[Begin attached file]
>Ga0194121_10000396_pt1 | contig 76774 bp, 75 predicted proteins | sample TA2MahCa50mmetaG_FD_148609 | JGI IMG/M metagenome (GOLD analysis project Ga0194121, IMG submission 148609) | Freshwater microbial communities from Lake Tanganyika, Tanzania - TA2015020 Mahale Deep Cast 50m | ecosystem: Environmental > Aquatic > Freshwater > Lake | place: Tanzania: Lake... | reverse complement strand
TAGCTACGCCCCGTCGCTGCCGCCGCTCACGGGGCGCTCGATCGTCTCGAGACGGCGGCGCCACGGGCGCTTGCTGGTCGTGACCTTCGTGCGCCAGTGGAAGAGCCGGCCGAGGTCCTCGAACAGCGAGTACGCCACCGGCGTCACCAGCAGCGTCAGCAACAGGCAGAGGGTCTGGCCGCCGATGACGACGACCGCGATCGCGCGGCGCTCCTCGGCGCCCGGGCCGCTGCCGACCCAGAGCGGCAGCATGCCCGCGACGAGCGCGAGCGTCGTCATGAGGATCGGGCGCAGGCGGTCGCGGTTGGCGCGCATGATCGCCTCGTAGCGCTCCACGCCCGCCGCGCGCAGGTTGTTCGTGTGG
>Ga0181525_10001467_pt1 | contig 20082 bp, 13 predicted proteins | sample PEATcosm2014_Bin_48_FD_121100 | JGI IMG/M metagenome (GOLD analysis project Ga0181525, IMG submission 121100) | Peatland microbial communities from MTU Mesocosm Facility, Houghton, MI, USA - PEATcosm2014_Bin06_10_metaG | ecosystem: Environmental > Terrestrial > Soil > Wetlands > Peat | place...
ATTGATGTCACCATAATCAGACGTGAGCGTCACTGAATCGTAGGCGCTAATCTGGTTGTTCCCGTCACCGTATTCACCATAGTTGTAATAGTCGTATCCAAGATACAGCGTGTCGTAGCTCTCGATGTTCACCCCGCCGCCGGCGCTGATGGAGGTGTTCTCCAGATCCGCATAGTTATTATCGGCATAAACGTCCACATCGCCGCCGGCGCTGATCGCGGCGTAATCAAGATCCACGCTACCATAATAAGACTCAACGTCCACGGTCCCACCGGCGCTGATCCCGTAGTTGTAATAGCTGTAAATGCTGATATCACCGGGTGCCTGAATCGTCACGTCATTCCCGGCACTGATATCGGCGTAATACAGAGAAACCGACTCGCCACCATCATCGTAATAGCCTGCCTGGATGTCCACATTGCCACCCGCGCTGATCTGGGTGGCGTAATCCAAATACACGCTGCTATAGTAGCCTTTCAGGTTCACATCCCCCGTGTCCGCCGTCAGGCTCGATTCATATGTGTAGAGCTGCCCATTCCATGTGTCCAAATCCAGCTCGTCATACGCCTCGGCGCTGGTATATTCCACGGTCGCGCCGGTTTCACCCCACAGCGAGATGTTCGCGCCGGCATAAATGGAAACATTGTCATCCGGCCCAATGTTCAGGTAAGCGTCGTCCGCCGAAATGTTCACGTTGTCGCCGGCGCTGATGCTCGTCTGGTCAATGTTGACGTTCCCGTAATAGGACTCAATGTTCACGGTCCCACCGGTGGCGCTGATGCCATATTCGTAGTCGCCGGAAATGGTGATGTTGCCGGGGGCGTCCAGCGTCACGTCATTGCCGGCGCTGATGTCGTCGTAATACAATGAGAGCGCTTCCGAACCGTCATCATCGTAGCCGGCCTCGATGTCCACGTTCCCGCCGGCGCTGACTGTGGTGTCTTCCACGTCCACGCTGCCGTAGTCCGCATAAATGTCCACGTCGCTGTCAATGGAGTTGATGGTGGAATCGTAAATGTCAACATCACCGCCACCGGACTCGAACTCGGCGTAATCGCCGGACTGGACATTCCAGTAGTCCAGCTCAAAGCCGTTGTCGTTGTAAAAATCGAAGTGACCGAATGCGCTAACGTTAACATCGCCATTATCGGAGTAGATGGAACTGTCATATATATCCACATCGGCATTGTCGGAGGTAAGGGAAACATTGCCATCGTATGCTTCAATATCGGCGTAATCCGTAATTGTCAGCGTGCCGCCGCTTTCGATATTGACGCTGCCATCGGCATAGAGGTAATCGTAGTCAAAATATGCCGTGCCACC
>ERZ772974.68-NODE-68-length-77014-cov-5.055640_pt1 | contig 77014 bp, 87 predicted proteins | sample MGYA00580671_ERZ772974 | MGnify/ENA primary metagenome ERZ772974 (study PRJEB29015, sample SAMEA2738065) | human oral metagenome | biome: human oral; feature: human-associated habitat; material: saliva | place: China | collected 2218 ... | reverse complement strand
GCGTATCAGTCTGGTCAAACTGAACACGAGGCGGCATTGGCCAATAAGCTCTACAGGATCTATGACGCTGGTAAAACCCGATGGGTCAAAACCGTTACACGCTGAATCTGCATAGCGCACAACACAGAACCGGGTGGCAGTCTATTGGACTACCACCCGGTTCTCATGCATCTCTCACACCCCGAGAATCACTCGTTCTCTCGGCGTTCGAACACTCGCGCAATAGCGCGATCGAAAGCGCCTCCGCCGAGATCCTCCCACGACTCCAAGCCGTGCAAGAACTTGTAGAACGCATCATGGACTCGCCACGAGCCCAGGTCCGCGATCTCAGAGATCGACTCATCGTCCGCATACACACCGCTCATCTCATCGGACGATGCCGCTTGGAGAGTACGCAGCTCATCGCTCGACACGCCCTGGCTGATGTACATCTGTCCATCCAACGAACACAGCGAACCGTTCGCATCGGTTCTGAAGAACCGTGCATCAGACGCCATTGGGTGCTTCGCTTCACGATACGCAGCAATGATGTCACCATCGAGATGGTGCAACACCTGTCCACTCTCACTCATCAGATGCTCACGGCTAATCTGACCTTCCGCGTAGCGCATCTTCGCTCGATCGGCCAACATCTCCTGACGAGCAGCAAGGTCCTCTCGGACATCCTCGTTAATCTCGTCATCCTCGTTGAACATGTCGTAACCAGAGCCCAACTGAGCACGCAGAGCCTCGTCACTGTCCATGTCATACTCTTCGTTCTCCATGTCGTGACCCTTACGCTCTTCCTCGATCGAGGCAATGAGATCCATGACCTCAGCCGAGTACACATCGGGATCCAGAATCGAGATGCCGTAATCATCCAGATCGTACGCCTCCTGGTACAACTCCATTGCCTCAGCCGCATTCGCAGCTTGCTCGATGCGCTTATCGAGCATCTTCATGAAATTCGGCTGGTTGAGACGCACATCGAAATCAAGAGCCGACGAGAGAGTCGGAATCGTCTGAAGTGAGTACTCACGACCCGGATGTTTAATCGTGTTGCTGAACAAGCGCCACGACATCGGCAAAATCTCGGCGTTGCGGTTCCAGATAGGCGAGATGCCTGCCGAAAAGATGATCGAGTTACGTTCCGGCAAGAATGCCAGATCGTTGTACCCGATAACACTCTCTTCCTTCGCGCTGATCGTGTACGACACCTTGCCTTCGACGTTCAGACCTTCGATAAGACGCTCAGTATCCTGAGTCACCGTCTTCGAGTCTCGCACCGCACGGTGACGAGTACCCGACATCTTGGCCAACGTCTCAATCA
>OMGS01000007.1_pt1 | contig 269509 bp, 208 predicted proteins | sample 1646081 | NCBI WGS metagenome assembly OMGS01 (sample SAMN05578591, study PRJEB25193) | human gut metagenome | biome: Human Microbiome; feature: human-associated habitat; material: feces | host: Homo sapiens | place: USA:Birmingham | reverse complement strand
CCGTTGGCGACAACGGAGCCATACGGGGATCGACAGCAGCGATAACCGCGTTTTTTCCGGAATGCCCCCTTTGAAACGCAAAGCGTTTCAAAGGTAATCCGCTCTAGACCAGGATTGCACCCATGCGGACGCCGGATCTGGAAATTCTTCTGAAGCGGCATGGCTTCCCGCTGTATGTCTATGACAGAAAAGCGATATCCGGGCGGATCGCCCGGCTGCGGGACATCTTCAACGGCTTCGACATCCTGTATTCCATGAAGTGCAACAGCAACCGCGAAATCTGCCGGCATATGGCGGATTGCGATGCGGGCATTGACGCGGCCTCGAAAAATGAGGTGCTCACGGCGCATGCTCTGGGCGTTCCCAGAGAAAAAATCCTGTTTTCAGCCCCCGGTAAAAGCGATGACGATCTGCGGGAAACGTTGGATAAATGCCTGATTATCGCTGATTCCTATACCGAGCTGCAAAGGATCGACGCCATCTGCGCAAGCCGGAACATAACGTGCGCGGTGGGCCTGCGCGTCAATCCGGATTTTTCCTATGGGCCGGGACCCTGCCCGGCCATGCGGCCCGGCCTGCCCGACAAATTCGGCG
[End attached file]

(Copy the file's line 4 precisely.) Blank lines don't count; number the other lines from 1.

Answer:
ATTGATGTCACCATAATCAGACGTGAGCGTCACTGAATCGTAGGCGCTAATCTGGTTGTTCCCGTCACCGTATTCACCATAGTTGTAATAGTCGTATCCAAGATACAGCGTGTCGTAGCTCTCGATGTTCACCCCGCCGCCGGCGCTGATGGAGGTGTTCTCCAGATCCGCATAGTTATTATCGGCATAAACGTCCACATCGCCGCCGGCGCTGATCGCGGCGTAATCAAGATCCACGCTACCATAATAAGACTCAACGTCCACGGTCCCACCGGCGCTGATCCCGTAGTTGTAATAGCTGTAAATGCTGATATCACCGGGTGCCTGAATCGTCACGTCATTCCCGGCACTGATATCGGCGTAATACAGAGAAACCGACTCGCCACCATCATCGTAATAGCCTGCCTGGATGTCCACATTGCCACCCGCGCTGATCTGGGTGGCGTAATCCAAATACACGCTGCTATAGTAGCCTTTCAGGTTCACATCCCCCGTGTCCGCCGTCAGGCTCGATTCATATGTGTAGAGCTGCCCATTCCATGTGTCCAAATCCAGCTCGTCATACGCCTCGGCGCTGGTATATTCCACGGTCGCGCCGGTTTCACCCCACAGCGAGATGTTCGCGCCGGCATAAATGGAAACATTGTCATCCGGCCCAATGTTCAGGTAAGCGTCGTCCGCCGAAATGTTCACGTTGTCGCCGGCGCTGATGCTCGTCTGGTCAATGTTGACGTTCCCGTAATAGGACTCAATGTTCACGGTCCCACCGGTGGCGCTGATGCCATATTCGTAGTCGCCGGAAATGGTGATGTTGCCGGGGGCGTCCAGCGTCACGTCATTGCCGGCGCTGATGTCGTCGTAATACAATGAGAGCGCTTCCGAACCGTCATCATCGTAGCCGGCCTCGATGTCCACGTTCCCGCCGGCGCTGACTGTGGTGTCTTCCACGTCCACGCTGCCGTAGTCCGCATAAATGTCCACGTCGCTGTCAATGGAGTTGATGGTGGAATCGTAAATGTCAACATCACCGCCACCGGACTCGAACTCGGCGTAATCGCCGGACTGGACATTCCAGTAGTCCAGCTCAAAGCCGTTGTCGTTGTAAAAATCGAAGTGACCGAATGCGCTAACGTTAACATCGCCATTATCGGAGTAGATGGAACTGTCATATATATCCACATCGGCATTGTCGGAGGTAAGGGAAACATTGCCATCGTATGCTTCAATATCGGCGTAATCCGTAATTGTCAGCGTGCCGCCGCTTTCGATATTGACGCTGCCATCGGCATAGAGGTAATCGTAGTCAAAATATGCCGTGCCACC